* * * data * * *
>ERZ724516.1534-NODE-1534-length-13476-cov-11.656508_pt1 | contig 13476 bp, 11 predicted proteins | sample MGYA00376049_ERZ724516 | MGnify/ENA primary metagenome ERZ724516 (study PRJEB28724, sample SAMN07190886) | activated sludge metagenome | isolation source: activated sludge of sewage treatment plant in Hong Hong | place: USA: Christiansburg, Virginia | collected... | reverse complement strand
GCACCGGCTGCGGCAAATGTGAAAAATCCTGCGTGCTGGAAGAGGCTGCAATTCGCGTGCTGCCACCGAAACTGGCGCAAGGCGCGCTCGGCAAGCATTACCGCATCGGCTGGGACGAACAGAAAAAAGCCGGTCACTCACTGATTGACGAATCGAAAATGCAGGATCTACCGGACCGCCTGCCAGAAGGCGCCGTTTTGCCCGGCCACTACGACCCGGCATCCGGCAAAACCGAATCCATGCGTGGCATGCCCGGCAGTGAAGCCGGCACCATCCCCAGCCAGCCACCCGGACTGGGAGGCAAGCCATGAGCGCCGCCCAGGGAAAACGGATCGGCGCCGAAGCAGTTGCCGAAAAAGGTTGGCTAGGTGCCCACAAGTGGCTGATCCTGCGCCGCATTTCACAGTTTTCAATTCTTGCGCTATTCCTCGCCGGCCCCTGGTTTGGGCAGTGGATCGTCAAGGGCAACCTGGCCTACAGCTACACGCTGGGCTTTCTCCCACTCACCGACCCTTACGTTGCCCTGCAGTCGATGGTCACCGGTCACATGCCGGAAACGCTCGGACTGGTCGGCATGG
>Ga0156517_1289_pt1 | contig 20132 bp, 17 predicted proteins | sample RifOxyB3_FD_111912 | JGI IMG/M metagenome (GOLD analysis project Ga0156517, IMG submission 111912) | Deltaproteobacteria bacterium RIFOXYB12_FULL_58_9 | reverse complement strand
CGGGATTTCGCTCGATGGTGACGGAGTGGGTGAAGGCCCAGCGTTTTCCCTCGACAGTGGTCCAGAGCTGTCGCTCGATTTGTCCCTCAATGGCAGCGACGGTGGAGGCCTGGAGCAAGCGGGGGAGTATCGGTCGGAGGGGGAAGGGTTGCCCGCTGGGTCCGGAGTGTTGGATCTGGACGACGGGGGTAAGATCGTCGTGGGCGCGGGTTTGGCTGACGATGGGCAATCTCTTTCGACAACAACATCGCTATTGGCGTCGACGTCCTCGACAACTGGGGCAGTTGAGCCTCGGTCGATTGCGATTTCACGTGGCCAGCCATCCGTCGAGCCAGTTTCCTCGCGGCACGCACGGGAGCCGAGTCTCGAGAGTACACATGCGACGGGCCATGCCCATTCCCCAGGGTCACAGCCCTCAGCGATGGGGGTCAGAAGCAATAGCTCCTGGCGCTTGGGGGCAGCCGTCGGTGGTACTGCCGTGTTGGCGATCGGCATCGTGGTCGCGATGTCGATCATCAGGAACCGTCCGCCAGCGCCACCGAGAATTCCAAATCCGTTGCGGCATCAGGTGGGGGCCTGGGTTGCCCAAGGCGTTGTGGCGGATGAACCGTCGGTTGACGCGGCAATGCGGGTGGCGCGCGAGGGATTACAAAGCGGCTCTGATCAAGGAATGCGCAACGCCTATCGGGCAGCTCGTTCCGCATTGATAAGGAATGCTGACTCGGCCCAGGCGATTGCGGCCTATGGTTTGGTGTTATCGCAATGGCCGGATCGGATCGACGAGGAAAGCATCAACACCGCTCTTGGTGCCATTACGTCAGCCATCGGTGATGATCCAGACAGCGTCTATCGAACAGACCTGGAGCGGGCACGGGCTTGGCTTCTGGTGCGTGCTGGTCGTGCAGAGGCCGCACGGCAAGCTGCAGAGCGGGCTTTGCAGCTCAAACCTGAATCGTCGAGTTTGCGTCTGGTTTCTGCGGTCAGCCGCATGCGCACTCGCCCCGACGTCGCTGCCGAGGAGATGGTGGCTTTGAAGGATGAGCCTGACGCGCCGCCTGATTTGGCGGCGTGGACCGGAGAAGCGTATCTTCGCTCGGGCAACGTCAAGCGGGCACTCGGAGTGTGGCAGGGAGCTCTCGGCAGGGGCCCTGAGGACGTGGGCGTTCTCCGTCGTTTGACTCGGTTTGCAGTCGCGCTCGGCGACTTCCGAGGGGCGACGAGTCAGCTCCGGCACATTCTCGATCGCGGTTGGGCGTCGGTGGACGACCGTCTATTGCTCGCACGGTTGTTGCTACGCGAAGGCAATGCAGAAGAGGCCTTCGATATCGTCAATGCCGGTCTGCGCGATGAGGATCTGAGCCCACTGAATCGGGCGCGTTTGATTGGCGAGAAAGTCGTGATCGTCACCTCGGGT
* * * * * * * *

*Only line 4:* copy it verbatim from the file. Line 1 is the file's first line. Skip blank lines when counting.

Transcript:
CGGGATTTCGCTCGATGGTGACGGAGTGGGTGAAGGCCCAGCGTTTTCCCTCGACAGTGGTCCAGAGCTGTCGCTCGATTTGTCCCTCAATGGCAGCGACGGTGGAGGCCTGGAGCAAGCGGGGGAGTATCGGTCGGAGGGGGAAGGGTTGCCCGCTGGGTCCGGAGTGTTGGATCTGGACGACGGGGGTAAGATCGTCGTGGGCGCGGGTTTGGCTGACGATGGGCAATCTCTTTCGACAACAACATCGCTATTGGCGTCGACGTCCTCGACAACTGGGGCAGTTGAGCCTCGGTCGATTGCGATTTCACGTGGCCAGCCATCCGTCGAGCCAGTTTCCTCGCGGCACGCACGGGAGCCGAGTCTCGAGAGTACACATGCGACGGGCCATGCCCATTCCCCAGGGTCACAGCCCTCAGCGATGGGGGTCAGAAGCAATAGCTCCTGGCGCTTGGGGGCAGCCGTCGGTGGTACTGCCGTGTTGGCGATCGGCATCGTGGTCGCGATGTCGATCATCAGGAACCGTCCGCCAGCGCCACCGAGAATTCCAAATCCGTTGCGGCATCAGGTGGGGGCCTGGGTTGCCCAAGGCGTTGTGGCGGATGAACCGTCGGTTGACGCGGCAATGCGGGTGGCGCGCGAGGGATTACAAAGCGGCTCTGATCAAGGAATGCGCAACGCCTATCGGGCAGCTCGTTCCGCATTGATAAGGAATGCTGACTCGGCCCAGGCGATTGCGGCCTATGGTTTGGTGTTATCGCAATGGCCGGATCGGATCGACGAGGAAAGCATCAACACCGCTCTTGGTGCCATTACGTCAGCCATCGGTGATGATCCAGACAGCGTCTATCGAACAGACCTGGAGCGGGCACGGGCTTGGCTTCTGGTGCGTGCTGGTCGTGCAGAGGCCGCACGGCAAGCTGCAGAGCGGGCTTTGCAGCTCAAACCTGAATCGTCGAGTTTGCGTCTGGTTTCTGCGGTCAGCCGCATGCGCACTCGCCCCGACGTCGCTGCCGAGGAGATGGTGGCTTTGAAGGATGAGCCTGACGCGCCGCCTGATTTGGCGGCGTGGACCGGAGAAGCGTATCTTCGCTCGGGCAACGTCAAGCGGGCACTCGGAGTGTGGCAGGGAGCTCTCGGCAGGGGCCCTGAGGACGTGGGCGTTCTCCGTCGTTTGACTCGGTTTGCAGTCGCGCTCGGCGACTTCCGAGGGGCGACGAGTCAGCTCCGGCACATTCTCGATCGCGGTTGGGCGTCGGTGGACGACCGTCTATTGCTCGCACGGTTGTTGCTACGCGAAGGCAATGCAGAAGAGGCCTTCGATATCGTCAATGCCGGTCTGCGCGATGAGGATCTGAGCCCACTGAATCGGGCGCGTTTGATTGGCGAGAAAGTCGTGATCGTCACCTCGGGT